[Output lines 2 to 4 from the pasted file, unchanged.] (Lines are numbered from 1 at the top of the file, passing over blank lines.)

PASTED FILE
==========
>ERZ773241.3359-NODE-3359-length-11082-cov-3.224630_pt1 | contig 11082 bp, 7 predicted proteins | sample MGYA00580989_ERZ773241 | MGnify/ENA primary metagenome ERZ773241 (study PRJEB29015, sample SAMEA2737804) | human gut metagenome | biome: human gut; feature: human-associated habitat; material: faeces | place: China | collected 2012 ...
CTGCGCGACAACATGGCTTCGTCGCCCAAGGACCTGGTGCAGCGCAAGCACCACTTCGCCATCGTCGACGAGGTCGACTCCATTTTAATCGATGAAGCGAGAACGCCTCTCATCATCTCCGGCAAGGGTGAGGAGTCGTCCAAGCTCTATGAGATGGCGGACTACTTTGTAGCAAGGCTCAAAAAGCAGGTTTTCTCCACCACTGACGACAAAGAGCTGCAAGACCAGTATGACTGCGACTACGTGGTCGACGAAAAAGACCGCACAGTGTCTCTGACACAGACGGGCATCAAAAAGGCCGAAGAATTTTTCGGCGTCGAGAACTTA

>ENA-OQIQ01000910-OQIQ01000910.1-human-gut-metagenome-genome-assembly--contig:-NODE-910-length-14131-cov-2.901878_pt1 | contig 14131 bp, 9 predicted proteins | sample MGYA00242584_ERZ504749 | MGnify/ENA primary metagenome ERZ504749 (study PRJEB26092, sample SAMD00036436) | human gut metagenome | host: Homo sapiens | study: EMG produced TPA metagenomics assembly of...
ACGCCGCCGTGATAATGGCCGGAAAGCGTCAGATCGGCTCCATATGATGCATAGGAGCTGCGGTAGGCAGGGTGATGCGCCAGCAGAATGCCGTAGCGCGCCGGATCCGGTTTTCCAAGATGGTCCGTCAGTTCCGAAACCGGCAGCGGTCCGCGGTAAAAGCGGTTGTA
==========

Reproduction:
CTGCGCGACAACATGGCTTCGTCGCCCAAGGACCTGGTGCAGCGCAAGCACCACTTCGCCATCGTCGACGAGGTCGACTCCATTTTAATCGATGAAGCGAGAACGCCTCTCATCATCTCCGGCAAGGGTGAGGAGTCGTCCAAGCTCTATGAGATGGCGGACTACTTTGTAGCAAGGCTCAAAAAGCAGGTTTTCTCCACCACTGACGACAAAGAGCTGCAAGACCAGTATGACTGCGACTACGTGGTCGACGAAAAAGACCGCACAGTGTCTCTGACACAGACGGGCATCAAAAAGGCCGAAGAATTTTTCGGCGTCGAGAACTTA

>ENA-OQIQ01000910-OQIQ01000910.1-human-gut-metagenome-genome-assembly--contig:-NODE-910-length-14131-cov-2.901878_pt1 | contig 14131 bp, 9 predicted proteins | sample MGYA00242584_ERZ504749 | MGnify/ENA primary metagenome ERZ504749 (study PRJEB26092, sample SAMD00036436) | human gut metagenome | host: Homo sapiens | study: EMG produced TPA metagenomics assembly of...
ACGCCGCCGTGATAATGGCCGGAAAGCGTCAGATCGGCTCCATATGATGCATAGGAGCTGCGGTAGGCAGGGTGATGCGCCAGCAGAATGCCGTAGCGCGCCGGATCCGGTTTTCCAAGATGGTCCGTCAGTTCCGAAACCGGCAGCGGTCCGCGGTAAAAGCGGTTGTA